Presidential debate entertaining, but lacking in depth
LOCAL businessmen found the Visayas leg of the series of presidential debates “entertaining” and “revealing” in terms of the candidates’ characters, but lacking in depth.
“None of the candidates are wrong in their platforms. But the thing is the business sector is not looking for promises. More importantly, what we are waiting for are the SMART solutions or the achievable measures,” Philip Tan, former president of the Mandaue Chamber of Commerce and Industry (MCCI), said.
SMART is a business acronym that stands for specific, measurable, achievable, relevant, and time-bound, Tan said.
“Any candidate that can answer that will be the one voted for,” he added.
Melanie Ng, president of the Cebu Chamber of Commerce and Industry (CCCI), said it would have been better if “discussion was centered on issues besetting the country,” rather than on the candidates’ personalities.
“I just wish that the level of debate/discussion was on a higher plane: It was clear that everyone wanted to do demolition jobs on each other as the main debate technique, particularly (Vice President Jejomar) Binay and (Davao City Mayor Rodrigo) Duterte, although (Sen. Grace) Poe and (former DILG secretary Mar)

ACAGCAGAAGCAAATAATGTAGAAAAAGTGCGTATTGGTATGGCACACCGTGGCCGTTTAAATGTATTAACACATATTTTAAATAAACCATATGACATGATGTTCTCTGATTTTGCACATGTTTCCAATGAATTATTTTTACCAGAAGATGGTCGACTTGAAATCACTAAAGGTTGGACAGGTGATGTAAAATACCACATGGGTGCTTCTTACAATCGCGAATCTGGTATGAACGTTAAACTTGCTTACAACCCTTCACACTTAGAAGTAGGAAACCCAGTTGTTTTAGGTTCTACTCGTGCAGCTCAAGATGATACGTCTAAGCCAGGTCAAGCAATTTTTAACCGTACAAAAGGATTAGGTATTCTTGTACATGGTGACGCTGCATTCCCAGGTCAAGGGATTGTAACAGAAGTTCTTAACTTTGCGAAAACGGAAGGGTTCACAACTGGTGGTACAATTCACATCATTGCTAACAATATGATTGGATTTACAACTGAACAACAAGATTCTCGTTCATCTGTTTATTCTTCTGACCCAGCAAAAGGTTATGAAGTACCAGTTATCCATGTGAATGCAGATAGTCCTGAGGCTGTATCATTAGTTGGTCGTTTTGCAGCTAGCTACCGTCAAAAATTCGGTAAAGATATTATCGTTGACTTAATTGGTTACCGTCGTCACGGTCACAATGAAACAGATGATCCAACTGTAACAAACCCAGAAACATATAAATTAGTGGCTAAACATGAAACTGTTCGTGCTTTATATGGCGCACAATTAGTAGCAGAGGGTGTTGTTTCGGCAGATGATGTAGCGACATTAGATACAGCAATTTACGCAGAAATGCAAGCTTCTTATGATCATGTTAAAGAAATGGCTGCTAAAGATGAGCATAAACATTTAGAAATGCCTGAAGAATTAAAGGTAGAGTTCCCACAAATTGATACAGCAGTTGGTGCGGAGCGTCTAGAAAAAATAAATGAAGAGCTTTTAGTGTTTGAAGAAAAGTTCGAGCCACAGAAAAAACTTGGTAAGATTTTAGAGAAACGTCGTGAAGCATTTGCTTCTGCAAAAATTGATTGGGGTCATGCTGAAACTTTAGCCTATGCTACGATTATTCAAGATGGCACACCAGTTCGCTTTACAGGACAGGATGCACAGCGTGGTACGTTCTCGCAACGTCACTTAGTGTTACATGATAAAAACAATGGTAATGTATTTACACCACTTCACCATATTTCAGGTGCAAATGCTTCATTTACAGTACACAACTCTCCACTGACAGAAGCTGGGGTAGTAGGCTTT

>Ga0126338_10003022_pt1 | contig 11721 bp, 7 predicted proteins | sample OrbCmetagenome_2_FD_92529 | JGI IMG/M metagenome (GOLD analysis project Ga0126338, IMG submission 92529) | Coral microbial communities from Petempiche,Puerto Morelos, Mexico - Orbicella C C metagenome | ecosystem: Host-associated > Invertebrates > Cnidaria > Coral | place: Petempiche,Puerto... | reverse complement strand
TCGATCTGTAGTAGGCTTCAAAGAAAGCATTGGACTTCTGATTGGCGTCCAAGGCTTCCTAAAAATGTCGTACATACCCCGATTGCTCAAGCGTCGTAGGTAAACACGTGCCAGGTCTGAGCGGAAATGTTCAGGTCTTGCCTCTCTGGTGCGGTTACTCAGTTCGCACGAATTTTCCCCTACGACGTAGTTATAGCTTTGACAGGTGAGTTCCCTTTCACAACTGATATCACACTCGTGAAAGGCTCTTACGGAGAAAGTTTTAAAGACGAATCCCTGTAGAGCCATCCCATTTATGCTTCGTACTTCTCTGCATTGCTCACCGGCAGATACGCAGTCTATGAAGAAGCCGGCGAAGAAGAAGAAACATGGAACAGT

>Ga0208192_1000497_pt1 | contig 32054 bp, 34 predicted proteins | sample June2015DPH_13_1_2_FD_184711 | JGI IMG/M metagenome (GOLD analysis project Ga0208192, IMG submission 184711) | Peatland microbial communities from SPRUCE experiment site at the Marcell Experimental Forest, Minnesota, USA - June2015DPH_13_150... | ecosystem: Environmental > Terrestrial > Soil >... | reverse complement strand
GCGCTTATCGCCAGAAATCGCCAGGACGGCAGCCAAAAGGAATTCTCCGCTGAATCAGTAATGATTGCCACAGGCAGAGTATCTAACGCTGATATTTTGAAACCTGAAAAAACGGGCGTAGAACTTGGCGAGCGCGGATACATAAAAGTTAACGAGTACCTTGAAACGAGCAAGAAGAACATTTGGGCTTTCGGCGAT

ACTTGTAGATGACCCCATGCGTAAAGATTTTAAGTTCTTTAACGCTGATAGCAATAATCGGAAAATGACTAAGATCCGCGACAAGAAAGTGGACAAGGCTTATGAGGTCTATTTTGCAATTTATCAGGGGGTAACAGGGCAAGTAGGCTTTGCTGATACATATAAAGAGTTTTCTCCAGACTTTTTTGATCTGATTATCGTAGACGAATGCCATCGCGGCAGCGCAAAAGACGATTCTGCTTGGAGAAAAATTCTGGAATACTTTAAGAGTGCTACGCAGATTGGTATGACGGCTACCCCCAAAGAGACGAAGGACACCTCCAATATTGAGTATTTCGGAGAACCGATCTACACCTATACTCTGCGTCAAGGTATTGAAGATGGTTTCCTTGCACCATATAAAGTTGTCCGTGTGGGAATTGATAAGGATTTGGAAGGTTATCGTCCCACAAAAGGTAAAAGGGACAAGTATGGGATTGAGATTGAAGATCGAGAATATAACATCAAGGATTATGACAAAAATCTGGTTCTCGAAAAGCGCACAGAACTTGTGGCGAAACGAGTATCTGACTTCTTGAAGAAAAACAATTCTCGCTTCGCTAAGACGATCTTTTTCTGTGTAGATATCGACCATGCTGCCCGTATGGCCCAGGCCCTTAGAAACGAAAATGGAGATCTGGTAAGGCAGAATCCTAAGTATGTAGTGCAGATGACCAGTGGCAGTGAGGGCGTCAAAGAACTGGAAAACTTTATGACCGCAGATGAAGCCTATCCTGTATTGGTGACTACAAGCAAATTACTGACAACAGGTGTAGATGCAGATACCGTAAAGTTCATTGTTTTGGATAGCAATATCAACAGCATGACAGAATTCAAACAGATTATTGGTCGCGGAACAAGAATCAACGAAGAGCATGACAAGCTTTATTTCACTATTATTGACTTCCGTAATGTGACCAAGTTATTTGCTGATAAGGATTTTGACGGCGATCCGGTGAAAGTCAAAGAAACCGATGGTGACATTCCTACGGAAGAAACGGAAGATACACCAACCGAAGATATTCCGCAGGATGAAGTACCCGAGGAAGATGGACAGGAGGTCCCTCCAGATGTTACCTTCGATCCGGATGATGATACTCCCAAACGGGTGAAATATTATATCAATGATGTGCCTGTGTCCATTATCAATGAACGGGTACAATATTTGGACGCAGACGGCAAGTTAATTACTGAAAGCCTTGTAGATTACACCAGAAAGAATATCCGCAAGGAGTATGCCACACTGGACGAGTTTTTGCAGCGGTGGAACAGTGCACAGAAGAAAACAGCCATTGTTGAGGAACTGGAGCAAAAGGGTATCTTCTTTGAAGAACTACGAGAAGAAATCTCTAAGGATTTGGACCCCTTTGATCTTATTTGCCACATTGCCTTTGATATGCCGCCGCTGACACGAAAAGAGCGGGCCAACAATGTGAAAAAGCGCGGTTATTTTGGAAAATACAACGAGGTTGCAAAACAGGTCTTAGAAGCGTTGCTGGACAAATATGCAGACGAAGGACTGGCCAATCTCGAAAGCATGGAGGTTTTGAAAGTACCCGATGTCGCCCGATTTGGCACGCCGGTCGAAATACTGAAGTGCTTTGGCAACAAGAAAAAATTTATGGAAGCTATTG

Roxas were less obvious,” said Cebu Business Club (CBC) president Gordon Alan “Dondi” Joseph.
“For the first time ever, there was truth very apparent beneath the campaign and political rhetoric. Unfortunately, the overall level of debate to my mind was very disappointing. I struggled to stay tuned to the TV. To my mind, it was very ugly – but at least the truth is bubbling to the surface,” he added, referring to each candidate’s personality that surfaced during the debate.
All three business leaders pointed out that no specific economic concern, such as infrastructure and education, was discussed.
“The debate was more geared towards the general, more emotional, viewers. The exchanges were emotional, but not so much talk was on what can be concretely done and actualized in the Philippines,” said Tan.
One of the overreaching issues during the debate was corruption, but not much was heard about the actions the candidates’ could take to eliminate corruption in government and at the same time, translate this into business confidence, the executive pointed out.
“Dili ra unta to tanan promises (hopefully, those are not just promises). How we are going to make this achievable should have been said in the debate,” he added.
Ng, who watched the debate live, also said that a look into each of the candidates’ plans for infrastructure would have swayed votes into their favor.
But for what the debate lacked in terms of concretized plans, it made up in revealing the personality of each of the candidates.
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